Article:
Hello from Olympia!
We are wrapping up our fourth week of the 2018 Legislative Session. It has been a busy week as we are approaching policy committee cutoff – the first of many legislative deadlines designed to keep us on track during this 60 day session. I am proud of what we have accomplished so far this session. The following newsletter provides as an update on some of the work we have done.
Protecting net neutrality, internet privacy
A pair of bills working their way through the House would protect net neutrality and consumers’ internet privacy in our state. House Bill 2282, which I co-sponsored, advanced out of committee this week. It would ensure that under the state’s consumer protection authority, Washington would continue to safeguard net neutrality for consumers despite the Federal Communications Commission’s rollback of these protections last month. Specifically, the bill protects consumers from:
Also under consideration is House Bill 2200, which prevents Internet Service Providers (ISPs) from using customers’ private information – such as browsing and search history – to market to them without their consent. This bill passed the House three times last year on a strong bipartisan basis, only to fail to advance in the Senate. With the new leadership in the Senate, the chances of its success this year are much better.
The revolving door of prison can be hard to escape – once you have been arrested or convicted, there are far-reaching consequences that can make it hard to succeed. One of the barriers that people face is trying to get a job with a criminal record.
Under current law, most job applications include a box you have to check if you have a criminal record. The application doesn’t ask for an explanation or any details on the circumstances surrounding your arrest or conviction. When employers see that box checked, they generally don’t call the applicant back for an interview.
I believe everyone should get a fair chance to tell their story. Everyone should have the opportunity to earn a living and provide for their families.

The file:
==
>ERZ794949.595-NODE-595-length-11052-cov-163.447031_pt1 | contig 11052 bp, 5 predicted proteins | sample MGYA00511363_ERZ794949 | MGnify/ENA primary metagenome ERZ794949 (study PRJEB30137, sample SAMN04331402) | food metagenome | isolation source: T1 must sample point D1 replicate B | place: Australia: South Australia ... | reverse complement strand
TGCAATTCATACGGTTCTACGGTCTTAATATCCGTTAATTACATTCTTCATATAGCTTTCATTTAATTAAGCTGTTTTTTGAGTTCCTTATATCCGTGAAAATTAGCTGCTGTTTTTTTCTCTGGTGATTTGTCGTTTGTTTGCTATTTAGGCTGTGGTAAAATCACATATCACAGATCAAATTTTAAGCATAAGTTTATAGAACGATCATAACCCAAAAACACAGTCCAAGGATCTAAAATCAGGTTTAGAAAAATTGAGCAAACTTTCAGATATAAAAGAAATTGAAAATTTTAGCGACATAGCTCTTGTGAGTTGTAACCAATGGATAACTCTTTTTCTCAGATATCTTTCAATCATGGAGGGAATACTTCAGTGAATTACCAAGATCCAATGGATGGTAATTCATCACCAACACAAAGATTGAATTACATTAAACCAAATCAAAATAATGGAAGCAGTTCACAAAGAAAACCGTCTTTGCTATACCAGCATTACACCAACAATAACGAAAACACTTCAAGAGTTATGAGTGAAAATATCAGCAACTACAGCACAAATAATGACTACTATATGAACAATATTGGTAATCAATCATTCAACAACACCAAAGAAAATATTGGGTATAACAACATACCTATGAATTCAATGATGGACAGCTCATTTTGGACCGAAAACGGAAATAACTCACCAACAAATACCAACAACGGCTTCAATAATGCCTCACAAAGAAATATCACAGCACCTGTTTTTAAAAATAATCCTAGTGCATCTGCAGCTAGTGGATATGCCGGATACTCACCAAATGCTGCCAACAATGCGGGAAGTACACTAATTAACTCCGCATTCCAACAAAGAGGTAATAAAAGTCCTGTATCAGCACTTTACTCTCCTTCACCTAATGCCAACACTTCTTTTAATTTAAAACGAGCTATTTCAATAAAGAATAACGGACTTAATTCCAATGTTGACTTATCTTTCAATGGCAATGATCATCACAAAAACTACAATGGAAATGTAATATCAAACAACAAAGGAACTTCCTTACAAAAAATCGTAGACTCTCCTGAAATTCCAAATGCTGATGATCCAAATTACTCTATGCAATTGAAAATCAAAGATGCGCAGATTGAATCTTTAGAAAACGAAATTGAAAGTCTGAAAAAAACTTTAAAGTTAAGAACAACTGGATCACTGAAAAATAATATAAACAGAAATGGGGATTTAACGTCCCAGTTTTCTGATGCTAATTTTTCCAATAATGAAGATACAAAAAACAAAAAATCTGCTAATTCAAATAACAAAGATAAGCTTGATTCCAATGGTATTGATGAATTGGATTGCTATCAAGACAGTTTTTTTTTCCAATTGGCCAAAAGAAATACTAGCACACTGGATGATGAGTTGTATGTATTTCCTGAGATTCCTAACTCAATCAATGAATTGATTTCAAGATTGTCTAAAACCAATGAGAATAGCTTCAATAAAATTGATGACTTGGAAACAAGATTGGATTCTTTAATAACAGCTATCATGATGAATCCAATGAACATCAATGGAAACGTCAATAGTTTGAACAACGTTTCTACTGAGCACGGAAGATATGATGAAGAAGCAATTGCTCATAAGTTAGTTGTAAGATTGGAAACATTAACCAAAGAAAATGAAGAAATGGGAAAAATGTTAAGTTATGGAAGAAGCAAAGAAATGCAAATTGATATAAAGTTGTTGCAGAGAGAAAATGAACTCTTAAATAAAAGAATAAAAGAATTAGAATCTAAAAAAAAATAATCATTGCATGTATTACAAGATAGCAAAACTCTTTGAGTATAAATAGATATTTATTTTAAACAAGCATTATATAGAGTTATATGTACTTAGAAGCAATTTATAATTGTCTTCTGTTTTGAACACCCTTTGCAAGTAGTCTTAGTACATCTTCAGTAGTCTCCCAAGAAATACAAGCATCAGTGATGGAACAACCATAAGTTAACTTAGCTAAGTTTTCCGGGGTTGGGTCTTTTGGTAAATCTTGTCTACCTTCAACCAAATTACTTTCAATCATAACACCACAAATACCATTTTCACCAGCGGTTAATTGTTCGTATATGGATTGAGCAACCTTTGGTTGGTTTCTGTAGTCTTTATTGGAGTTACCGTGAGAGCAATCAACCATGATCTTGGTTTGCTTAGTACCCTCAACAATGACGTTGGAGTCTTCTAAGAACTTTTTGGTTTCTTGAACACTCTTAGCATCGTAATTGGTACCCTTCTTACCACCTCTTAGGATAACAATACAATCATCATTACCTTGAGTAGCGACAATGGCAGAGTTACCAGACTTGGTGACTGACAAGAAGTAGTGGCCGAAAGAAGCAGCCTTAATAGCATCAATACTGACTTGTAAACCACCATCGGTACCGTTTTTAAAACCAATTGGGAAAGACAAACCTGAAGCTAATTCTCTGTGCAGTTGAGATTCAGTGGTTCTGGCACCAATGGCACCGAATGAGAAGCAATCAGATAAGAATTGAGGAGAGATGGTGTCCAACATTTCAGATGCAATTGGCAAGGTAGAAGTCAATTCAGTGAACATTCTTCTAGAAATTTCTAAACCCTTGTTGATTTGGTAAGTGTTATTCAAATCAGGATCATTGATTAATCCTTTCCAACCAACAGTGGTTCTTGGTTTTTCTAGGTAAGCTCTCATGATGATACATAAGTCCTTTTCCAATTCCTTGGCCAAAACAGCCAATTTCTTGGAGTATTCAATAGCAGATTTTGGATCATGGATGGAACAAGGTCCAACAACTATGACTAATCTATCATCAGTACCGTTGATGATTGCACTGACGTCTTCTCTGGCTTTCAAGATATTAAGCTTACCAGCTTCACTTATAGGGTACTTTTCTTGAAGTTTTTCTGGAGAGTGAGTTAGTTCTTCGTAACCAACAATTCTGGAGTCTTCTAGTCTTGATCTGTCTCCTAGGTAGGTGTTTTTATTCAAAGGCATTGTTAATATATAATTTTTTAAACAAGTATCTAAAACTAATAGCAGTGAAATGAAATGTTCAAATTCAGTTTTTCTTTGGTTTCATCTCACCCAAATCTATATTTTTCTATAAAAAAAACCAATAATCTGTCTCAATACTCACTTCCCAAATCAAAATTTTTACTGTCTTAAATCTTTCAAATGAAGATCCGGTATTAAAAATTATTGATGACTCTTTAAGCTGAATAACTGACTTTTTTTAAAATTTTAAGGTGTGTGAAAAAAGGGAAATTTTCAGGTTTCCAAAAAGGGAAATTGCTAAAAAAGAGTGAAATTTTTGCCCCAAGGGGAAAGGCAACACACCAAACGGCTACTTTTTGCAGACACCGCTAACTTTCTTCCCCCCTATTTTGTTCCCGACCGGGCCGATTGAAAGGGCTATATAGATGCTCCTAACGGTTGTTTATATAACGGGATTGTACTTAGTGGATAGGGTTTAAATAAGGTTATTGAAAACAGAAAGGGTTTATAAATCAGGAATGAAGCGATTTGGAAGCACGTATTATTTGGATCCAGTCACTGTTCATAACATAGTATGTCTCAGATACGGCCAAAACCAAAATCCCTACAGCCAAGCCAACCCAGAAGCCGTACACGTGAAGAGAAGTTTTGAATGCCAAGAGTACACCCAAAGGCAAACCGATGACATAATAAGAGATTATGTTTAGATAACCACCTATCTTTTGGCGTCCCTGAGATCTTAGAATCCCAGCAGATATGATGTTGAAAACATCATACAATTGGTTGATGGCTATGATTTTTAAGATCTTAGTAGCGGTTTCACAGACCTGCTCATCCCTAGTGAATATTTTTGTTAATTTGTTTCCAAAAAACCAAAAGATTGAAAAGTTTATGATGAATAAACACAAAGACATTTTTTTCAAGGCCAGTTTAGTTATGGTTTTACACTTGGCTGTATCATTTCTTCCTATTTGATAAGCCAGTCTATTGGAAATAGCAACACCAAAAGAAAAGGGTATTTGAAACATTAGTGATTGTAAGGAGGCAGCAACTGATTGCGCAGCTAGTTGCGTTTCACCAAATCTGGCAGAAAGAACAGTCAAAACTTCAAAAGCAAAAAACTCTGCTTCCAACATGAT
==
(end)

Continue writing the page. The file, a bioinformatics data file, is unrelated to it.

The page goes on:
That is why I am supporting the Fair Chance Act, which would prohibit employers from asking about an applicant’s criminal background until after the employer initially determines that the applicant is otherwise qualified for the position. The bill includes exemptions, such as financial institutions, law enforcement agencies and jobs that involve working with children or vulnerable people.
This legislation is good policy; it reduces recidivism and helps local economies. Currently, 29 states and over 100 local jurisdictions already have some version of this law in their books.
Meet Daniel Lugo – Our New Legislative Assistant
Please meet Daniel Lugo, my new legislative assistant! Daniel graduated from the University of Washington in Seattle with a degree in Political Science and also received his minor in Law, Societies, and Justice. Daniel fervently believes in the pursuit of equity for all. Through his lived experience as a foster care alumni, Daniel knows how essential it is that all individuals be treated with true dignity and respect. He couldn’t be more excited to serve the 33rd legislative district and welcomes the idea of becoming an integrated member of the community. You’re more than welcome to visit Daniel down in Olympia during session or back in our district office during interim!